MON Jan 5. First day of prep at site. Camp Set up.
TUES. Jan 6. Day two of site work. Camps open for general participants.
Beginning of Carnival
Evening: British Mess Pakenham's Final Supper. Tickets $149.00
WED Jan 7. Day 3 of site work
11 a.m. Livingston's speech to the embodied militia sponsored by NPS. Location Jackson Square.
8 pm. Danny O'Flaherty Concert sponsored by 7th USILHA. FREE Location Audubon Room in the Hotel St. Marie French Quarter.
THURS JAN 8. 7th INF trooping of the Colors Chalmette Battlefield site in the morning.
Noon Daughters of 1812 memorial Jackson Square.
1:30 p.m Jordan Noble Memorial sponsored by 7th USILHA and Historic Treme. Jordan Noble was a musician in the 7th INF known as the Drummer Boy of New Orleans. He was 14 at the time of the battle. He was also the only person of Color in the regiment being a former slave from GA. Location Methodist Church in Treme about 1 mile north of French Quarter.
2 p.m Step off from Church led by Colors and Music of the 7th INF. March to St. Louis Cemetery #2 for graveside memorial. Done by 3 pm.
8 pm. Soiree at the Napoleon House sponsored by 7th USILHA SOLD OUT
FRI Jan 9.
School day at Park if anyone is interested. Grant and Tom to be at Park.
Final Set up at our battle site and camp.
Open for the public all day. Drill, Drill and more drill to prepare for:
7 p.m. Battle of DEC 23rd.
9:30 p.m. Second Line Parade through the French Quarter FREE. Sponsored by Tim Strain and Ricardo delos Reyes. Starts in front of St. Louis Cathedral and ending at Lafitte's Blacksmith Shop.
SAT Jan 10
This is battle schedule only.
11 a.m. British Recon in Force of Dec 28.
1 p.m Artillery duel of Jan 1.
4 pm. British Victory on the west bank.
5:30 pm site closes.
7 p.m Grand Ball Presbytere. Located next to the Cathedral. Ticketed event sponsored by the Regency Assembly of North Carolina. Price being determined.
ALL NIGHT 11 pm to dawn Total immersion experience for all interested behind Line Jackson. Forward outposts, guard, patrols, rotating troops at the rampart etc.
SUN Jan 11
Morning TBA American Victory on the East bank.
Battle events over.
Camps can be torn down or left until Monday.
6:30 pm to? GRAND FINALE Andrew Jackson's Victory Dinner and Country Dance sponsored by 7th USILHA and Antoine's Restaurant. Tickets are $100. Five course meal with dessert. Tax and tip included. Beverages separate.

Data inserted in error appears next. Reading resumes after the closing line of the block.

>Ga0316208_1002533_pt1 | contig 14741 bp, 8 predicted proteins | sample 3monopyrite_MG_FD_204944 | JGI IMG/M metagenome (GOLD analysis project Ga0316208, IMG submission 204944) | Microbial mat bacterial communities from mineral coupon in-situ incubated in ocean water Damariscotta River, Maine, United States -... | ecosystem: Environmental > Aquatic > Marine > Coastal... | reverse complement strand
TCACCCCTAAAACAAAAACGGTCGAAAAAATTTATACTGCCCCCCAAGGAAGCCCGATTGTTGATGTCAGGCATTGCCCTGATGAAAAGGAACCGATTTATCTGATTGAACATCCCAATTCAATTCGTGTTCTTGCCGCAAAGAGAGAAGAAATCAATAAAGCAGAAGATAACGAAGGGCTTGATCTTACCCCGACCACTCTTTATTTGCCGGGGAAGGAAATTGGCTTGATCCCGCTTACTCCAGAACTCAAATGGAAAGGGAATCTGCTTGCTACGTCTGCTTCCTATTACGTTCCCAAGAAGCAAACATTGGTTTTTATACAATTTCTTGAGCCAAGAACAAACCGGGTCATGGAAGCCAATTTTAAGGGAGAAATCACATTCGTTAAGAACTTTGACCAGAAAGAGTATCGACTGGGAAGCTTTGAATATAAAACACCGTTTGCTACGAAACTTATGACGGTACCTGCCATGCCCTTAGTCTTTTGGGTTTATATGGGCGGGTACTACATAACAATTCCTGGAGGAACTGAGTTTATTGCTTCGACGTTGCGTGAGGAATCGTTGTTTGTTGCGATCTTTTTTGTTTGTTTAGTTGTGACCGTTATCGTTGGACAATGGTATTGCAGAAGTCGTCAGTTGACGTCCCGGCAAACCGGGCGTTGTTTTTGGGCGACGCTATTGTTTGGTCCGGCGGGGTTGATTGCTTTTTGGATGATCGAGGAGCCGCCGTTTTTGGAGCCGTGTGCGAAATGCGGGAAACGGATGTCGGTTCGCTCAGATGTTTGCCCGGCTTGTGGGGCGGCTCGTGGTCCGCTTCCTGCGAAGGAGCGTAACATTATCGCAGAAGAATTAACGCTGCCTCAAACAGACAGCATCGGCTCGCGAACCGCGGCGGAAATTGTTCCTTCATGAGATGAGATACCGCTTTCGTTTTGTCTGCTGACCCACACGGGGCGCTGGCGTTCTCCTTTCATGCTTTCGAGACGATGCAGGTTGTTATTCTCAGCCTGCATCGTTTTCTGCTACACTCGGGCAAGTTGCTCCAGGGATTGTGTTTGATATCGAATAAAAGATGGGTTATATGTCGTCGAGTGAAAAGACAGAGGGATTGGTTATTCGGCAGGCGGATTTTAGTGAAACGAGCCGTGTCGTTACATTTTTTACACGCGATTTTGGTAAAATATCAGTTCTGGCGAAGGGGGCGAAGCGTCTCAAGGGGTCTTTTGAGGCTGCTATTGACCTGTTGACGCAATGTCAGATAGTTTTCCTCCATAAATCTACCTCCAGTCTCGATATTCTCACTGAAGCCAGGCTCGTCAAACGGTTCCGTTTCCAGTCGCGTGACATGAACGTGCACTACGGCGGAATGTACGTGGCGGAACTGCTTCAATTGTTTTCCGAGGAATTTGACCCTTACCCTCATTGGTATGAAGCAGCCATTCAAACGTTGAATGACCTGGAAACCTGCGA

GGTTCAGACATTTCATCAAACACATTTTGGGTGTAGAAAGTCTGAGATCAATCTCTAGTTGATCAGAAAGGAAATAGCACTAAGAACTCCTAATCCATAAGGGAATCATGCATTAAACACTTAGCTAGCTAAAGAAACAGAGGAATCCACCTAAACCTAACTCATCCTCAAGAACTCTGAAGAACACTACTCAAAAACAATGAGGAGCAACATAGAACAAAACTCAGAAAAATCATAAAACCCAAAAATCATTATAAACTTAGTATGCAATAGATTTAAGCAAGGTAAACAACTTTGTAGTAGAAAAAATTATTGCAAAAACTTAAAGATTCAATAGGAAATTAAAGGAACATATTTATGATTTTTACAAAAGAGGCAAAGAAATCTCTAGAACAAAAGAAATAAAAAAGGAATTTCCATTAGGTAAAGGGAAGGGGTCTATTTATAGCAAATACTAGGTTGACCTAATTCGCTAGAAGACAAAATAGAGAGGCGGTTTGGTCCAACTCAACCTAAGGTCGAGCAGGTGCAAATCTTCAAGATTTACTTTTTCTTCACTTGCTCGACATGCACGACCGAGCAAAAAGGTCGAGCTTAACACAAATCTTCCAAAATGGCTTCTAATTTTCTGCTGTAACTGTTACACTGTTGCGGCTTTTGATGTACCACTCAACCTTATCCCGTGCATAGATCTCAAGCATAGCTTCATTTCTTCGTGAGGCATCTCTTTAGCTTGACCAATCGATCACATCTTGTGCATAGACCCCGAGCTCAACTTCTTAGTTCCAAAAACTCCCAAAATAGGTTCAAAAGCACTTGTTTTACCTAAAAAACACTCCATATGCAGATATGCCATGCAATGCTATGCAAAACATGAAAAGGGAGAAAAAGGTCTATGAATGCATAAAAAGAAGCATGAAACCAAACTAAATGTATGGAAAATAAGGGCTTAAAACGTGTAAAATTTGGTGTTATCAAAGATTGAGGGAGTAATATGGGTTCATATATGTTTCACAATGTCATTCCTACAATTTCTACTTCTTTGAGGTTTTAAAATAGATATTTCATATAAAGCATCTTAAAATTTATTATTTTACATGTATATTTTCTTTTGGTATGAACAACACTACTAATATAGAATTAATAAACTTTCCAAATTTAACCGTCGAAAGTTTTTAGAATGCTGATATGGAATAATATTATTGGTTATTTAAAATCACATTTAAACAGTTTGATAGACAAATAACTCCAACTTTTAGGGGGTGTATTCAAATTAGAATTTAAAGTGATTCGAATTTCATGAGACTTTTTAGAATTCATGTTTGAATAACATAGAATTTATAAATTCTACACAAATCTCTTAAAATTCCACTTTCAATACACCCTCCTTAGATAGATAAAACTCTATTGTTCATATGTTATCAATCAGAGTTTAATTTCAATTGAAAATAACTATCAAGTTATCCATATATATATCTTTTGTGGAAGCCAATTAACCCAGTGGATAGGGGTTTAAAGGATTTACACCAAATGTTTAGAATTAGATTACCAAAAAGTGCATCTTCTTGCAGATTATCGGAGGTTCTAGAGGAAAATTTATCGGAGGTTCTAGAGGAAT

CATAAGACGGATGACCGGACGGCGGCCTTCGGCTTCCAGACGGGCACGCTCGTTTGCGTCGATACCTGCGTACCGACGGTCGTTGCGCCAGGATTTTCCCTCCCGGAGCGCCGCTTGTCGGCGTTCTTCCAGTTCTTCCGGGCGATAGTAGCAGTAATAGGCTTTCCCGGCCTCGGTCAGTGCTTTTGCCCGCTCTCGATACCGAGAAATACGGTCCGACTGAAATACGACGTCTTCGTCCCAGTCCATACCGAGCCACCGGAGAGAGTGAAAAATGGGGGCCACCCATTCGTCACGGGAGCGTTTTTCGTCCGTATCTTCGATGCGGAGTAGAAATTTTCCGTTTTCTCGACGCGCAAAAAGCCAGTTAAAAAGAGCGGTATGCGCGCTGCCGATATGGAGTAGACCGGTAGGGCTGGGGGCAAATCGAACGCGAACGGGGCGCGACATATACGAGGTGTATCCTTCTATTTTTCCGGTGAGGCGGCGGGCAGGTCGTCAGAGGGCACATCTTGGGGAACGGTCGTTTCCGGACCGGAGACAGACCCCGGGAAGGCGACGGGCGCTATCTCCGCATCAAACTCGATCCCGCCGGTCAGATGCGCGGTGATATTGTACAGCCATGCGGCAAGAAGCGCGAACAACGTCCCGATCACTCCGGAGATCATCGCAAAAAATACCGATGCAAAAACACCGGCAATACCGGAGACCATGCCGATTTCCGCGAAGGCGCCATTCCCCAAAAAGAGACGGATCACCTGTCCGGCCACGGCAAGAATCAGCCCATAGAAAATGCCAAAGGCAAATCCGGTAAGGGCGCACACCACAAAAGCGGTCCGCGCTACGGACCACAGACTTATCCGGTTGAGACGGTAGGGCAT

For the Grand Finale, we have been given the entire two story establishment. This is a once in a lifetime event. Find info and purchase tickets by clicking Grand Finale page at www.neworleans1815.cottonbaler.com
MON Jan 12. Final tear down of Camps.
COL A and staff collapse.
And finally, we are still in need of donations to finish the event grounds. Please see our donation page and consider donating.
New Orleans 1815 – This short and decisive campaign!
And a last word from myself: (from Chris, again.)
I have been doing living history since 1986, right after the 150th anniversary of Dade’s Battle, which got me started with it. Because of health problems I have been afflicted with these past five years, I am not planning on doing any more reenactment events after this. The past two years, I have had to cancel out of events at the last minute, because I really could not walk. So I am making my maximum effort for what may be my final event. I will not say that this will be my last event. Just that this is the last one I have planned to participate with.
The Army and Navy Chronicle, has a plethora of information on the Seminole War. The ANC was a weekly journal printed from 1835-1842. Since the big event at the time was happening in Florida, then the Florida Seminole War gets a lot of attention.
I found much information on Major Dade and his defeat. Then I found more, which led me to search elsewhere and to look up Dade’s genealogy, with some surprises.
Major Francis Langhorne Dade is the Florida version of George Armstrong Custer. He is better known for his death than anything he did with his stagnant military career. Forty years before Custer's disastrous campaign and defeat in 1876, Major Dade held the honor of most recent ambush and sound defeat by Native American Tribes.
Soldiers being defeated by Native Americans was nothing new. St. Claire's defeat in 1791 killed a thousand soldiers, and Dudley's Defeat during the War of 1812 at Fort Meigs also killed hundreds, as did the River Raisin Massacre, also during the War of 1812. Look up those incidents if you never knew about them; it's great reading!
After the War of 1812, things had changed. The Army became better disciplined regulars. Now when they were defeated and obliterated, people took notice. Which is why Major Dade's battle was news, because it was all trained regulars. And ironically 10 years earlier, Captain Dade had taken a small force and built the Fort King - Fort Brooke Road that he was later killed upon, but did not face any trouble that first time.